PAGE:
You can have separate categories in the Locus Awards because the Editor can decide on her own whether a work is SF or F, without a bunch of members of WSFS looking over her shoulder. She’s only responsible to the directors of the Locus Foundation, and I highly doubt they’d ever give her grief over that sort of decision.

    And since the Gemmell Fantasy Awards are also selected by a free public online vote why does fandom need both?

    There’s no sanctioning body to give people permission to give awards. Heck, if someone wanted to set up their own awards that paralleled the Hugo Award categories but ran the way they seem to think Real Fans want to run it, there’s nobody stopping them as long as they don’t call them “Hugo Awards” which is a registered service mark of WSFS.

    I used to help run Science Fiction AwardsWatch (now moribund). There are lots of awards. But anyone who doesn’t think there are enough, or that the current ones are not being done right, is surely welcome to set up new ones, even if they overlap existing ones.

  11. Accepting for Jay Lake was his daughter (in his blog, the child). It was beautiful. Tears were shed.

  12. Cool to see The Goblin Emperor win. Now that I’ve read it, Ancillary Sword, and The Three-Body Problem, I think it’s the best of the three. Although it wasn’t, IMO, better than City of Stairs. Nothing I’ve read lately has been as good as City of Stairs.
    It’s reeeeeally good.

  13. @Whym:

    I agree that City of Stairs is memorable. It took me two or three false starts (and stops!) before I stuck with it all the way to the end and I’m glad I finished it. I still don’t LOVE it. (Sadly, I could not complete The Goblin Emperor— I don’t know why. I do know why I couldn’t finish <i.The Darl Between The Stars–it’s awful. I had no problem finishing Jim Butcher’s Skin Game.) But my pick among the three Best Novel Hugo contendahs is The Three-Body Problem by Cixin Liu.

    I also just recently finished David Mitchell’s The Bone Clocks and that would probably be my vote for Best Science Fiction novel of 2014. It completely blew me away. I got it for Christmas but thought it was going to be a slog so I just took it off my TBR pile only recently. I’m very glad that I did. It is similar in style but much more compelling than his renowned Cloud Atlas.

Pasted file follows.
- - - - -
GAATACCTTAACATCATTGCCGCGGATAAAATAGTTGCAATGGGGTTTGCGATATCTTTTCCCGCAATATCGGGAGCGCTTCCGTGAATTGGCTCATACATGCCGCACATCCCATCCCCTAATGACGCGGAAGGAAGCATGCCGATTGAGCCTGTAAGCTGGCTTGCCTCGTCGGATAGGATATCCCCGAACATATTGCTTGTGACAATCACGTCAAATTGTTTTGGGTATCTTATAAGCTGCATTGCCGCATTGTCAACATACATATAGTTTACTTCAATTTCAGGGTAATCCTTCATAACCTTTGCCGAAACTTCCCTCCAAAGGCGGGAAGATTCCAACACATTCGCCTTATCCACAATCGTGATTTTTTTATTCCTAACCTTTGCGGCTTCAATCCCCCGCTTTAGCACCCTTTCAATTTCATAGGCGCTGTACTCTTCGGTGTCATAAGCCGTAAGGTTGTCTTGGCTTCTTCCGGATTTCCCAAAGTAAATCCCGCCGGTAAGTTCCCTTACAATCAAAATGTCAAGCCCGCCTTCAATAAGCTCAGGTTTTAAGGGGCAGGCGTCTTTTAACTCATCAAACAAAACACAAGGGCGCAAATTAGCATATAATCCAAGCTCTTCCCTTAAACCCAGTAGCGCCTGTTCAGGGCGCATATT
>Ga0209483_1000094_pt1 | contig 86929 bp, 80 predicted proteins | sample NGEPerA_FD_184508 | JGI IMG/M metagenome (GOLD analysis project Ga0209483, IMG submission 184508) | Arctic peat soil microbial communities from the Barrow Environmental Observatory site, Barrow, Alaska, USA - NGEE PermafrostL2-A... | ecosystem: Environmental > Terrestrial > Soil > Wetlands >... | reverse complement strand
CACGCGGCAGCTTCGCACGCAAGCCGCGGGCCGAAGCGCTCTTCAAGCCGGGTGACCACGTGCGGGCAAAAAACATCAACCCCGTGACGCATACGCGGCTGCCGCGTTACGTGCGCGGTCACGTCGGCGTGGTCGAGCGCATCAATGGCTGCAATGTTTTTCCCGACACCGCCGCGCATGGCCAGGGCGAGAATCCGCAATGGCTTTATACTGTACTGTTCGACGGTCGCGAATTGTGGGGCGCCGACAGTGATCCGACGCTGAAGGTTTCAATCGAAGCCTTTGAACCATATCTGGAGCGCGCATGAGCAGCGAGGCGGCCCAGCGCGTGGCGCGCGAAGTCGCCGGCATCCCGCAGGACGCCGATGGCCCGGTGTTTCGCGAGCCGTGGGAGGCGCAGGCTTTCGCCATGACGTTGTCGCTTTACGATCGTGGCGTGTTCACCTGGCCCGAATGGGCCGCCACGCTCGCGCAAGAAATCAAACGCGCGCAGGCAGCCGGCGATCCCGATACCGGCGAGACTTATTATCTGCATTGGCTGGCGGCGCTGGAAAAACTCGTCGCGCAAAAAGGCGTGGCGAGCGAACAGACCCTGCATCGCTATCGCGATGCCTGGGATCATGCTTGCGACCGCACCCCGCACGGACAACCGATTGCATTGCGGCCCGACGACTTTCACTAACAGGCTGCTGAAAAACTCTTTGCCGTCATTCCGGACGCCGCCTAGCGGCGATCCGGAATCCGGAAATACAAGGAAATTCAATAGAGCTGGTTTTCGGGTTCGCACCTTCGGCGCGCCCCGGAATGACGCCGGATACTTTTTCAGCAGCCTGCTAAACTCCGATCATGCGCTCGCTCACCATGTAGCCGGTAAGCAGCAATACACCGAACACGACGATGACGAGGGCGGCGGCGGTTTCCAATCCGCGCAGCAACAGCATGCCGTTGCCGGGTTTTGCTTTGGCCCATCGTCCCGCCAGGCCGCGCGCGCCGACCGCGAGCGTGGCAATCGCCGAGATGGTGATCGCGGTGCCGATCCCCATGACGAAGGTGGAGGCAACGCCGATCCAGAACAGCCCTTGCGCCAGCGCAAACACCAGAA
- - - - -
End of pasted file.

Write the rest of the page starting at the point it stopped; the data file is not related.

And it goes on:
But of course, reading 2014-released novels in June doesn’t actually help them get nominated for the 2015 Hugos. How do people get that much reading done so early in the year?

  14. @Kevin Standlee

    Thanks for replying to my comment with:

    It’s been discussed many times before. While “letting the nominee decide” is a fine solution for works nominated in both categories simultaneously, how do you propose to handle edge-case novels that split their votes and therefore appear in neither category even if the combined nominations (after accounting for people who voted the work in both) would have been enough for it to appear on the final ballot in one or the other?

    Yes, we have an existing rule for moving nominations between categories, but it applies to objective standards (word count or running time), not subjective standards like “is this SF or Fantasy?”

    To me, if something is an edge case (or perceived by the voting public as an edge case) then it behooves THEM to publicly tell fans which category they would prefer. In the Oscars the voters get to decide whether performances get put in Best Actor/Actress or Best Supporting Actor/Actress and generally what happens is that the studio makes a decision as to which category to go for.

    I think if a book is caught between categories so that if you added up all its nominations it would have made one or the other that is simply too bad. It should still either be nominated or Best Fantasy Novel or Best SciFi Novel depending on how many people nominate it for a specific category.

  15. Yes, we have an existing rule for moving nominations between categories, but it applies to objective standards (word count or running time), not subjective standards like “is this SF or Fantasy?”

    Well, an objective answer is to look at which category got the most nominations and transfer all votes to that category. Might be a bit more work for the volunteers, I suppose, but the awards already rely on people agreeing what is/isn’t SFF in the first place, which isn’t necessarily clear cut (Dinosaur, for a recent example).

  16. Why aren’t the puppies fond of Kress? From Beggars in Spain and some of her other work, I got the impression she’d had a bit of a lover’s quarrel with Ayn Rand over that whole “total lack of empathy” thing but was still a fan and hoped they’d work it out somehow. Admittedly, I haven’t read much of her stuff beyond “Beggars in Spain.”